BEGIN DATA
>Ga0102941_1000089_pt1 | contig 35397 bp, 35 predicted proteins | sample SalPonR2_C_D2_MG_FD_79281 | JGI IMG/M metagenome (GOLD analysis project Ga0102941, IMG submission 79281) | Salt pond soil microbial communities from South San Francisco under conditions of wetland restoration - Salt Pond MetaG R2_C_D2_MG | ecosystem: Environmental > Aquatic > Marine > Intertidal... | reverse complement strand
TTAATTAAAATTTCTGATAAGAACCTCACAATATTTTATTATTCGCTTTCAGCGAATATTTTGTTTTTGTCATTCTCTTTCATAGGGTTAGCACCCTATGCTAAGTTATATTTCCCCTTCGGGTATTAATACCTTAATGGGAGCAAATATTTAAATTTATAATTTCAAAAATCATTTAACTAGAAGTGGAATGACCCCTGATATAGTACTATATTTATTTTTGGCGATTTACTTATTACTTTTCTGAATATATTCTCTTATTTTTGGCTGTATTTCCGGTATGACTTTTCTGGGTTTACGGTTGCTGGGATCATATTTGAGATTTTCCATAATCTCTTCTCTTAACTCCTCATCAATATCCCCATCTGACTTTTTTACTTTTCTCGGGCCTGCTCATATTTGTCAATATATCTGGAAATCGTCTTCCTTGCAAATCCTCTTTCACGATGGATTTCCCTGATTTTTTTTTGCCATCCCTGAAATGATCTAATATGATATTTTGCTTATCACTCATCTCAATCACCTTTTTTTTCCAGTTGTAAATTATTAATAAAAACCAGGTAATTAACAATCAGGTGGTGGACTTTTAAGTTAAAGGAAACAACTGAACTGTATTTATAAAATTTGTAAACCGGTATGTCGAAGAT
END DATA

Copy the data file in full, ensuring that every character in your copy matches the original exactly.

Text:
>Ga0102941_1000089_pt1 | contig 35397 bp, 35 predicted proteins | sample SalPonR2_C_D2_MG_FD_79281 | JGI IMG/M metagenome (GOLD analysis project Ga0102941, IMG submission 79281) | Salt pond soil microbial communities from South San Francisco under conditions of wetland restoration - Salt Pond MetaG R2_C_D2_MG | ecosystem: Environmental > Aquatic > Marine > Intertidal... | reverse complement strand
TTAATTAAAATTTCTGATAAGAACCTCACAATATTTTATTATTCGCTTTCAGCGAATATTTTGTTTTTGTCATTCTCTTTCATAGGGTTAGCACCCTATGCTAAGTTATATTTCCCCTTCGGGTATTAATACCTTAATGGGAGCAAATATTTAAATTTATAATTTCAAAAATCATTTAACTAGAAGTGGAATGACCCCTGATATAGTACTATATTTATTTTTGGCGATTTACTTATTACTTTTCTGAATATATTCTCTTATTTTTGGCTGTATTTCCGGTATGACTTTTCTGGGTTTACGGTTGCTGGGATCATATTTGAGATTTTCCATAATCTCTTCTCTTAACTCCTCATCAATATCCCCATCTGACTTTTTTACTTTTCTCGGGCCTGCTCATATTTGTCAATATATCTGGAAATCGTCTTCCTTGCAAATCCTCTTTCACGATGGATTTCCCTGATTTTTTTTTGCCATCCCTGAAATGATCTAATATGATATTTTGCTTATCACTCATCTCAATCACCTTTTTTTTCCAGTTGTAAATTATTAATAAAAACCAGGTAATTAACAATCAGGTGGTGGACTTTTAAGTTAAAGGAAACAACTGAACTGTATTTATAAAATTTGTAAACCGGTATGTCGAAGAT